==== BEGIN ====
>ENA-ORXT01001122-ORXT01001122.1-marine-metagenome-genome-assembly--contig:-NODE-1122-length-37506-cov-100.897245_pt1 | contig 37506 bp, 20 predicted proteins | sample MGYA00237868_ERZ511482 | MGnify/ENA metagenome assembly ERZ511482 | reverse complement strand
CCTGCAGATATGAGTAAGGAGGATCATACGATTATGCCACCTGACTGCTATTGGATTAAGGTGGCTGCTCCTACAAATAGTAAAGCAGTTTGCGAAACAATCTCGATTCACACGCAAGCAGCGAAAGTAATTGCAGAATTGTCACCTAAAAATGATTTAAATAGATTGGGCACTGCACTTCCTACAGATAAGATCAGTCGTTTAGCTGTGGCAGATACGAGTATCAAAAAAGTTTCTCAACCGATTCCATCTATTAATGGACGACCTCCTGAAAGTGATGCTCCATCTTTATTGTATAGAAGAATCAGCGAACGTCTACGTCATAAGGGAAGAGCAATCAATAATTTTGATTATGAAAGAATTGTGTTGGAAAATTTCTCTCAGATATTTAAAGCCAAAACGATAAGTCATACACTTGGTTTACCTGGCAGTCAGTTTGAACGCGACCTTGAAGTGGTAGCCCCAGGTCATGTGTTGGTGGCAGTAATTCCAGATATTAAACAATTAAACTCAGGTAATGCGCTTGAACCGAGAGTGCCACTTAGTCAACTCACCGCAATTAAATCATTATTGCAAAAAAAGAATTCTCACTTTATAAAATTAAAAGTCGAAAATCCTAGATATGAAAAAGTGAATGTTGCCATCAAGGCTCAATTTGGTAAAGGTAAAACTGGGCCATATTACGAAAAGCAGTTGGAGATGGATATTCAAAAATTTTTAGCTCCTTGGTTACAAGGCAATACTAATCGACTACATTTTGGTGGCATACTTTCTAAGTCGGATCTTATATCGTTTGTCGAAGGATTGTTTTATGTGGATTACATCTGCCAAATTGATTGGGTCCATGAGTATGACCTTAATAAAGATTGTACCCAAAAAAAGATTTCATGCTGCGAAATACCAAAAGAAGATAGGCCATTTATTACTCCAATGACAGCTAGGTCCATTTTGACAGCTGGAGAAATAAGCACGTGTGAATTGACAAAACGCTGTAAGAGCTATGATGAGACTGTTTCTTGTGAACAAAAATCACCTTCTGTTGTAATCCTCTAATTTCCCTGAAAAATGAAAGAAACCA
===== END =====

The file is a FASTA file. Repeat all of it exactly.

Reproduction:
>ENA-ORXT01001122-ORXT01001122.1-marine-metagenome-genome-assembly--contig:-NODE-1122-length-37506-cov-100.897245_pt1 | contig 37506 bp, 20 predicted proteins | sample MGYA00237868_ERZ511482 | MGnify/ENA metagenome assembly ERZ511482 | reverse complement strand
CCTGCAGATATGAGTAAGGAGGATCATACGATTATGCCACCTGACTGCTATTGGATTAAGGTGGCTGCTCCTACAAATAGTAAAGCAGTTTGCGAAACAATCTCGATTCACACGCAAGCAGCGAAAGTAATTGCAGAATTGTCACCTAAAAATGATTTAAATAGATTGGGCACTGCACTTCCTACAGATAAGATCAGTCGTTTAGCTGTGGCAGATACGAGTATCAAAAAAGTTTCTCAACCGATTCCATCTATTAATGGACGACCTCCTGAAAGTGATGCTCCATCTTTATTGTATAGAAGAATCAGCGAACGTCTACGTCATAAGGGAAGAGCAATCAATAATTTTGATTATGAAAGAATTGTGTTGGAAAATTTCTCTCAGATATTTAAAGCCAAAACGATAAGTCATACACTTGGTTTACCTGGCAGTCAGTTTGAACGCGACCTTGAAGTGGTAGCCCCAGGTCATGTGTTGGTGGCAGTAATTCCAGATATTAAACAATTAAACTCAGGTAATGCGCTTGAACCGAGAGTGCCACTTAGTCAACTCACCGCAATTAAATCATTATTGCAAAAAAAGAATTCTCACTTTATAAAATTAAAAGTCGAAAATCCTAGATATGAAAAAGTGAATGTTGCCATCAAGGCTCAATTTGGTAAAGGTAAAACTGGGCCATATTACGAAAAGCAGTTGGAGATGGATATTCAAAAATTTTTAGCTCCTTGGTTACAAGGCAATACTAATCGACTACATTTTGGTGGCATACTTTCTAAGTCGGATCTTATATCGTTTGTCGAAGGATTGTTTTATGTGGATTACATCTGCCAAATTGATTGGGTCCATGAGTATGACCTTAATAAAGATTGTACCCAAAAAAAGATTTCATGCTGCGAAATACCAAAAGAAGATAGGCCATTTATTACTCCAATGACAGCTAGGTCCATTTTGACAGCTGGAGAAATAAGCACGTGTGAATTGACAAAACGCTGTAAGAGCTATGATGAGACTGTTTCTTGTGAACAAAAATCACCTTCTGTTGTAATCCTCTAATTTCCCTGAAAAATGAAAGAAACCA